that all organisms embody certain general relations
which are
the subject of investigation. A model orga-
nism can then be used, and often is, in the absence
of a well
worked-out theory of a biological process
on the assumption that general
biological similarities
between the systems will guarantee isomorphism
with
respect to the specific aspects under investigation.
The differences between the mathematical model,
the electronic model, and
the model organism as real-
izations of the
underlying abstractions, are of great
importance. The physical entities in
the latter two
kinds of models carry with them certain intrinsic prop-
erties that are different from those in
the original being
modelled. That is, these physical realizations are
meta-
phorical
and their iconic elements can be a source of
serious difficulty. The
physical realizations were chosen
because some set of their properties was
isomorphic
with some set of properties of the original system or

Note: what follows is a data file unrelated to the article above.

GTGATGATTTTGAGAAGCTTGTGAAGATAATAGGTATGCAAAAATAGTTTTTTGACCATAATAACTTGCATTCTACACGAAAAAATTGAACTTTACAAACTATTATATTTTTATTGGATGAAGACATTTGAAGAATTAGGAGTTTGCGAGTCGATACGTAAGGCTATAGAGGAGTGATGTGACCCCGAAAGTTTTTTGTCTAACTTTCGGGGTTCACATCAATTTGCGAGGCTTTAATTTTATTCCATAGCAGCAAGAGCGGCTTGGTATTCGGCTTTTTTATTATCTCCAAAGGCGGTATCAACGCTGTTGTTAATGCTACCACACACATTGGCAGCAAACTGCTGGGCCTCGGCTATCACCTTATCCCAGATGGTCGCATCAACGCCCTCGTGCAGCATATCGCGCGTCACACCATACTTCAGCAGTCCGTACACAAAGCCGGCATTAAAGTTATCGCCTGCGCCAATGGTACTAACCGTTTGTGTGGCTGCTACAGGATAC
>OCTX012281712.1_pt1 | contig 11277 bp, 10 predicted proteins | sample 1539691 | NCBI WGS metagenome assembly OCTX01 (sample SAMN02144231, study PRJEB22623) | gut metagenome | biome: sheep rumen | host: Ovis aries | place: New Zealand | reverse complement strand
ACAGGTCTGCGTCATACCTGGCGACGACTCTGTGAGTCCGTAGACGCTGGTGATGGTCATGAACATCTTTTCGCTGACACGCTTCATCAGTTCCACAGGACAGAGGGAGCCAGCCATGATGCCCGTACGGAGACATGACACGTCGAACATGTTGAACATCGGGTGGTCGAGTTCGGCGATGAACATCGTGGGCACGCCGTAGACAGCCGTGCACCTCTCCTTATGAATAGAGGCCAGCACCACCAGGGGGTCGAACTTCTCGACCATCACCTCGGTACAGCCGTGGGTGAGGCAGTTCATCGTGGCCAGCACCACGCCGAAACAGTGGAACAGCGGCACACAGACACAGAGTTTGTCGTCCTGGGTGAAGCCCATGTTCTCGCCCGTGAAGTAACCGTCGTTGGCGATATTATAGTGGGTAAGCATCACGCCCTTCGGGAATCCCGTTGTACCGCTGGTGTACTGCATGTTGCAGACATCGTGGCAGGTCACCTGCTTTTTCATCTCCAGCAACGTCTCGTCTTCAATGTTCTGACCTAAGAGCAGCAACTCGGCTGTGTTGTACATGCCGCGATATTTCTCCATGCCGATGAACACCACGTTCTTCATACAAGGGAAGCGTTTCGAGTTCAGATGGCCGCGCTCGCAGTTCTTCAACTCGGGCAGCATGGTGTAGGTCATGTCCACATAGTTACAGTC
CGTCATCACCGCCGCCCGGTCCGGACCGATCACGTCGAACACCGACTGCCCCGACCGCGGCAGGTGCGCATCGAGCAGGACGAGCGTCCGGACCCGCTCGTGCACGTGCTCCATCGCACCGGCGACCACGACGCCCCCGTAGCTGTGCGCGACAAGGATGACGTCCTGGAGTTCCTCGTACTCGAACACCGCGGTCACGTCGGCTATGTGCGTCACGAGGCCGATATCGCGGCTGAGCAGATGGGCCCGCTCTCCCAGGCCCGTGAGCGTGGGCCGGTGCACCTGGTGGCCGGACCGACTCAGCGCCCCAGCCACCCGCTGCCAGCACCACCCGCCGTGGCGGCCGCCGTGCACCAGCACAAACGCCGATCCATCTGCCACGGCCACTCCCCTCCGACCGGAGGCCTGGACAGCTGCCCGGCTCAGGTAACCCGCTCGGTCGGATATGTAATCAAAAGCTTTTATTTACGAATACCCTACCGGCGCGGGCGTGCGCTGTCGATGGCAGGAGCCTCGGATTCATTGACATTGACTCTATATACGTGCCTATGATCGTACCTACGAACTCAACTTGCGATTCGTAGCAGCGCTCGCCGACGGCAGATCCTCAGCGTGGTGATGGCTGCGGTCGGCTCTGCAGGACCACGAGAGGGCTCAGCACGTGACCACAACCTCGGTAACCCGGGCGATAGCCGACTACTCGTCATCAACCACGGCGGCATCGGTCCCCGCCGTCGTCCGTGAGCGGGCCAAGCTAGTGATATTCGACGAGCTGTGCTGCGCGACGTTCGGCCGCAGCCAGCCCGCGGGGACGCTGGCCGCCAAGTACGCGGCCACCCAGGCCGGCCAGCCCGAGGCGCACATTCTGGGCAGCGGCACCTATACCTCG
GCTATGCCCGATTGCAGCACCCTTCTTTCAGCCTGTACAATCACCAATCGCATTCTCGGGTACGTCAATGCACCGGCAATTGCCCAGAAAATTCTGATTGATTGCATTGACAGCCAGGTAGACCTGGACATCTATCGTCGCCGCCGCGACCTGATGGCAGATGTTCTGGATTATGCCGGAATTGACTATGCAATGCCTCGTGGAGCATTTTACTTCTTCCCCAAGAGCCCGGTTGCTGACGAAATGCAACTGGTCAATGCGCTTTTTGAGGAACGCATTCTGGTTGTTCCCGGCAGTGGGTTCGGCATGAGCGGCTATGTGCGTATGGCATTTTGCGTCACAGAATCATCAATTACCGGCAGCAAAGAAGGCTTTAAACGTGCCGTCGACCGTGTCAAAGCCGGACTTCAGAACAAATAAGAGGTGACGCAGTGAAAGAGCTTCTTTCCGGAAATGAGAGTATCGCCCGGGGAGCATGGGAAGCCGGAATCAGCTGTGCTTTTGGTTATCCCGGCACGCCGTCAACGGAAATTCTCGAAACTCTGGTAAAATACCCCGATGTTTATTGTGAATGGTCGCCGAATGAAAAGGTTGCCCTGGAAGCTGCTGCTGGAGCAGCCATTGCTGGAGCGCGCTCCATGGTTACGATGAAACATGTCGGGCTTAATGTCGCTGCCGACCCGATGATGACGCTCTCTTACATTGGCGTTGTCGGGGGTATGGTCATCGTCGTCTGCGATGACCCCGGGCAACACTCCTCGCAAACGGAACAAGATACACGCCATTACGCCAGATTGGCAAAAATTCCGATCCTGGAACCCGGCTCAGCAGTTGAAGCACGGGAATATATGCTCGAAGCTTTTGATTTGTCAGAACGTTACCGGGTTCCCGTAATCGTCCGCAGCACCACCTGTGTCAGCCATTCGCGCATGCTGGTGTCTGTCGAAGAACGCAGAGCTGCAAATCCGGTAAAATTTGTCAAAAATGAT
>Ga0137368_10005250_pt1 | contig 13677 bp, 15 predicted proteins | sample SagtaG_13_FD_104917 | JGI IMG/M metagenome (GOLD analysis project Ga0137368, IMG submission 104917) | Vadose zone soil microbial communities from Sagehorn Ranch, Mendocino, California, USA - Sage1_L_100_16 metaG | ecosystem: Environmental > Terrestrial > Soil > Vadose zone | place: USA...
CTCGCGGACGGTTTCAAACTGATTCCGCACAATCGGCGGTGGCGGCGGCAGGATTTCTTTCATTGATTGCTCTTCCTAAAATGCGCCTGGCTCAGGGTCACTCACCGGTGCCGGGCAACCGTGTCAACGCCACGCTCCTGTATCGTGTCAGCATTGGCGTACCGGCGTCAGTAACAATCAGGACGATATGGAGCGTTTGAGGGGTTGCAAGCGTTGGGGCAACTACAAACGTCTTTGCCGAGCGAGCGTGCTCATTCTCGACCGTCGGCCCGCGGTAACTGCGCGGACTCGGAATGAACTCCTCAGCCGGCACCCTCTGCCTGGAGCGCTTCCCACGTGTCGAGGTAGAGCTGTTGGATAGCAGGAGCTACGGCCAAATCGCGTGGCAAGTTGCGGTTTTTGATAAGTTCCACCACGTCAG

theory. In the case of the electronic analogue, the
theory of capacitors,
resistors, and vacuum tubes is so
well understood and the empirical
properties of these
objects are so different from the system being
modelled
that there is no danger of confusion from the meta-
phorical elements. That vacuum tubes
glow, get hot,
break when jarred, make a tinkling sound when
knocked
together, will in no way confound the biolo-
gist since he is unlikely to confuse these properties with
the
properties of evolving organisms. In the case of
model organisms, however,
the danger is very great,
because the metaphorical elements introduced by
these
organisms are in some cases so subtly different from
the
properties being modelled, that they cannot be
distinguished, yet they
produce great distortions.
Moreover, since such metaphors are often introduced
without an explicit
laying out of the abstract system
of which the model should be a
realization, there is
no clear way of differentiating relevant from
irrelevant
from obfuscating properties of the model. For example,
Drosophila was used for a long time as the model for
the genetic mechanism of sex determination in man,
because of a general
similarity of genetic mechanisms
between flies and man. But this has turned
out to be
completely wrong, and the conclusions that arose from
this
model were erroneous. This danger does not arise
only from using complex
organisms as realizations. The
“digital computer”
model of the central nervous system
has been one of the most misleading and
possibly